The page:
The only thing between you and your heaping plate is a standing Thanksgiving tradition—everyone must go around the table and mention something they are grateful for. Your palms sweat a bit as your turn nears. Most of the guests wouldn’t even begin to understand your list, and the potatoes will be cold by the time you are halfway through. The truth is that you’ve been blessed beyond belief, but this isn’t the first time you’ve paused to offer thanks.
You were grateful as you headed down the trail this fall, leaving a warm bed and sleeping loved ones behind. You knew that they would be there waiting after sunset, anxious to hear stories of a day afield. You anticipated the chill on your face and the fresh air in your lungs. Leaves crunching underfoot finally made your repeated daydreams a reality.
You appreciated the burn in your legs and the wobble in your knees as you climbed into your treestand—sure signs that the moment is finally here. The tingling in your toes and chill of cold steel on your hands were indicators that you’re very much alive and well. Watching the woods wake up to another sunrise didn’t deserve anything less than a silent “Thank you”.
You valued each boisterous blue jay and leaf-crunching gray squirrel—reminders that any day in the field beats one at the work. Pauses in the action left space for reflection on the year before, and predictions for the one ahead. With hope in your heart you remembered that this is what it’s all about—this season was already a success.
Your mind drifted back to the heat of summer, the sound of crickets calling outside your tent. You rubbed your thumb and fore-finger together in rhythm, roughed-up from lipping countless bass. You cherished every battle, and recalled the flicker of their tails disappearing back into the depths.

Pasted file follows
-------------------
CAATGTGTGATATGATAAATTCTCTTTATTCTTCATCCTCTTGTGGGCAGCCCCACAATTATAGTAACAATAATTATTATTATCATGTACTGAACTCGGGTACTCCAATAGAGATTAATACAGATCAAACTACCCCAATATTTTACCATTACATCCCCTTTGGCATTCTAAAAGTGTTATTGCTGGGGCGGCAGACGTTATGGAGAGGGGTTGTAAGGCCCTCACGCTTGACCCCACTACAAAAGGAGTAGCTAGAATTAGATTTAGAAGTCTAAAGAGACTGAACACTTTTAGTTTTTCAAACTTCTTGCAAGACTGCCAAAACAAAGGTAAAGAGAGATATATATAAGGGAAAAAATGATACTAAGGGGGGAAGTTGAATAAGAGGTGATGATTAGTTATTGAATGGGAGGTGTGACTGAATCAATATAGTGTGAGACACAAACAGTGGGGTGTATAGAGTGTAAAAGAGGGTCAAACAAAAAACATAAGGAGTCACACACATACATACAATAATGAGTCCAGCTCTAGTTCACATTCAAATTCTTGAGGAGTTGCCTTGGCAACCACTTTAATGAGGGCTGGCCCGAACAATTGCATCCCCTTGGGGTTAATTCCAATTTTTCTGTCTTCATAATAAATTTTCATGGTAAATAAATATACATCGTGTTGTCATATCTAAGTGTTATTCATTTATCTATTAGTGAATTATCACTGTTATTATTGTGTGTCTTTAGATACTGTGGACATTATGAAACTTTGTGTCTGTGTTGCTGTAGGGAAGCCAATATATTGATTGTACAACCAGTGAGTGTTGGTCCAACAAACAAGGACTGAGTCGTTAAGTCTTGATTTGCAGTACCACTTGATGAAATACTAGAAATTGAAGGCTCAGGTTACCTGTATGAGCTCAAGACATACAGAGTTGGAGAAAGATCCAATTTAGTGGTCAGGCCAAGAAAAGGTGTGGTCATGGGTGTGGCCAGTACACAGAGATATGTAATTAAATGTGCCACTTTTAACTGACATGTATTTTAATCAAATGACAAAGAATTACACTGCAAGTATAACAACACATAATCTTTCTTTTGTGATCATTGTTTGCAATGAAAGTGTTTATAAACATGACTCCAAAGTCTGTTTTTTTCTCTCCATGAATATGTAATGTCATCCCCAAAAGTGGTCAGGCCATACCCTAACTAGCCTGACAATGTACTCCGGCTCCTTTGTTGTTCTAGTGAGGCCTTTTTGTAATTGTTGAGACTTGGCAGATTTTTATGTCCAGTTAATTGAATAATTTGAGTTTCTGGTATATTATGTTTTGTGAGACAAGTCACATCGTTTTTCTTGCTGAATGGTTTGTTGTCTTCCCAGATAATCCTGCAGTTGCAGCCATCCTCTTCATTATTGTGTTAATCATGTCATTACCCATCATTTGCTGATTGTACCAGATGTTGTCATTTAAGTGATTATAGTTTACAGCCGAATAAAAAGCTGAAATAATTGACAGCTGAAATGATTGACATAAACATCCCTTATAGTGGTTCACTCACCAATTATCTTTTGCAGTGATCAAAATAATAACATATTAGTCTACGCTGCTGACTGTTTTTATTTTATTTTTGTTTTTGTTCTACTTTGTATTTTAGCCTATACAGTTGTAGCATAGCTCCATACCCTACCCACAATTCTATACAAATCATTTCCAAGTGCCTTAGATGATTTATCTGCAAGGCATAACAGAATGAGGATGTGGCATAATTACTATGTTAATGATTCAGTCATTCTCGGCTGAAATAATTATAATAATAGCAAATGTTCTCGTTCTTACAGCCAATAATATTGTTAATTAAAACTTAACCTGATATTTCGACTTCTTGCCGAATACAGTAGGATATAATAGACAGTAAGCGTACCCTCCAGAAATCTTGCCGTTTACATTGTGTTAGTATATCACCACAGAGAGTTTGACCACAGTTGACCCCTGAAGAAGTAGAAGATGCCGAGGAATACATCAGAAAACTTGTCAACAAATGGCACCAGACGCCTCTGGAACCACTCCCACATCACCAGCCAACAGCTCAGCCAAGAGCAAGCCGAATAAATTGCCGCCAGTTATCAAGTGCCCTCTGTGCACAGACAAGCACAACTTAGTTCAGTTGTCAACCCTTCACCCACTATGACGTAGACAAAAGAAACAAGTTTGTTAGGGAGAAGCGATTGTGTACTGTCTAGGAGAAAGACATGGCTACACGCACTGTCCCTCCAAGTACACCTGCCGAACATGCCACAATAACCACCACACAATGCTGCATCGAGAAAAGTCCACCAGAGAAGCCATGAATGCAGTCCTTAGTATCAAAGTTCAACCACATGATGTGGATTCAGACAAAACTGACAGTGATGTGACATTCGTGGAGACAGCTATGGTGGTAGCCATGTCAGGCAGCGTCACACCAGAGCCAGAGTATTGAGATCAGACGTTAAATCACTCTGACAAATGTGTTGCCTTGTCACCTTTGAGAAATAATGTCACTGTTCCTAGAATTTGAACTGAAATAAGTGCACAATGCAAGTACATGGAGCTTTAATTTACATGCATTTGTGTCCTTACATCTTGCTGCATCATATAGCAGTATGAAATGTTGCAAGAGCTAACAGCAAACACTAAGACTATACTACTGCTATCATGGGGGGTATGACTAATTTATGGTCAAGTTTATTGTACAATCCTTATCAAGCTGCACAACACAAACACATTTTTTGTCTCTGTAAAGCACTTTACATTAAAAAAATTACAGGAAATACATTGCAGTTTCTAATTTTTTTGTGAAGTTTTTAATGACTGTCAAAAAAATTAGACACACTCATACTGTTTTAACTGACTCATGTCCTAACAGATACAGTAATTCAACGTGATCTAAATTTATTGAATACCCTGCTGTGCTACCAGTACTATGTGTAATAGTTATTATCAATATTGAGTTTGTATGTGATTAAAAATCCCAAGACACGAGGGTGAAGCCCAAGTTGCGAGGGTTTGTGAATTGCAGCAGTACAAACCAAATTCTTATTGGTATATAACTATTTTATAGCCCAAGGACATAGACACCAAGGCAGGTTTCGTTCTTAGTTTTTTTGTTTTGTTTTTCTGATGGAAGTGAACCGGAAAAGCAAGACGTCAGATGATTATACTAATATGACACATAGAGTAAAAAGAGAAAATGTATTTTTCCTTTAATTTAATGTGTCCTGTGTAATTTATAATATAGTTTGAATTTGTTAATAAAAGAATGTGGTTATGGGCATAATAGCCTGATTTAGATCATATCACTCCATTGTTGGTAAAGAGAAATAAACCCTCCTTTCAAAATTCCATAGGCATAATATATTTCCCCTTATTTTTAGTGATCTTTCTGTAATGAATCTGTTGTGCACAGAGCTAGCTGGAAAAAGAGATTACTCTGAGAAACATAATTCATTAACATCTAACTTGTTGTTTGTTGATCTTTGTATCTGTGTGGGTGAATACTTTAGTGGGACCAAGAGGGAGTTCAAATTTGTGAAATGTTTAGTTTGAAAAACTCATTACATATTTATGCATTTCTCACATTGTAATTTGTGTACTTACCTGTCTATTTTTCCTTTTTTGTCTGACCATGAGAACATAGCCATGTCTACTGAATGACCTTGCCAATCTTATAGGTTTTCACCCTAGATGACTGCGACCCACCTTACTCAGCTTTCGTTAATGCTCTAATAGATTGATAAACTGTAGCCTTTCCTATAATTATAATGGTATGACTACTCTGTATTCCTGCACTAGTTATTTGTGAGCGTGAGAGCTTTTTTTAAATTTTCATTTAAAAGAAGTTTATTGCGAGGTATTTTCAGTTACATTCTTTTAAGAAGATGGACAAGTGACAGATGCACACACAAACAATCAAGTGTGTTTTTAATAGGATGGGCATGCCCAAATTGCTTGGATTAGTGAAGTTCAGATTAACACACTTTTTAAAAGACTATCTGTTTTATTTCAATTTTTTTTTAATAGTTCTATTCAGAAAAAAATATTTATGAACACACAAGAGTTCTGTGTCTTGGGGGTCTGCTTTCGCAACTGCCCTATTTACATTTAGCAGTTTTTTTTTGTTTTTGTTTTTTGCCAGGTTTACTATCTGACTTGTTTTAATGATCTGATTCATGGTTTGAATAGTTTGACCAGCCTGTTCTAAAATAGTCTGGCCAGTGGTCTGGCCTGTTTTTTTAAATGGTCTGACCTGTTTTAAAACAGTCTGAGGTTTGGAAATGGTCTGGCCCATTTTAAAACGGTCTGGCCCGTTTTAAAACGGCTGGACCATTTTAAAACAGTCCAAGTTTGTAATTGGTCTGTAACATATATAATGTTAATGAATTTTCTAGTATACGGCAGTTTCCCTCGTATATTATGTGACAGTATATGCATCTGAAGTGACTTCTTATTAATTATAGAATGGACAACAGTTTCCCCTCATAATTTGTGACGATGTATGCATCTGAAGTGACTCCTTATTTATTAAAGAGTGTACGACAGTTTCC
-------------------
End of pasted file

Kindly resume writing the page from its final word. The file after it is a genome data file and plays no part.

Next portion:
You were thankful for the pop-up thunderstorm, as a growling stomach would not be enough to pull you from the water. You were appreciative of your buddy’s tarp and the laughter beneath—the aroma of sizzling onions and wisps of cigar smoke escaping into the rain.
You were grateful for dry tinder and firelight as the clouds began to clear. The crackle of a campfire and an open starry-sky were the perfect compliments to stories that never seem to get old.
You embraced the sound of his trot— each step immediately pulling you from your summertime memory. Later you would cherish the moment, sunlight reflecting on his tines, but the tremble in your hands left little space for thought. The heaving of his chest and warm breath from his nostrils would be forever burned in your mind—the immense stillness before the commotion of the shot.
Your heart beat a little harder at the sight of the first crimson blood drops on the leaves. You breathed a sigh of relief as you finally glimpsed him lying in the underbrush. As you wrapped your hand around antler and felt his warm hide your remark was not so silent this time. “Thank You.”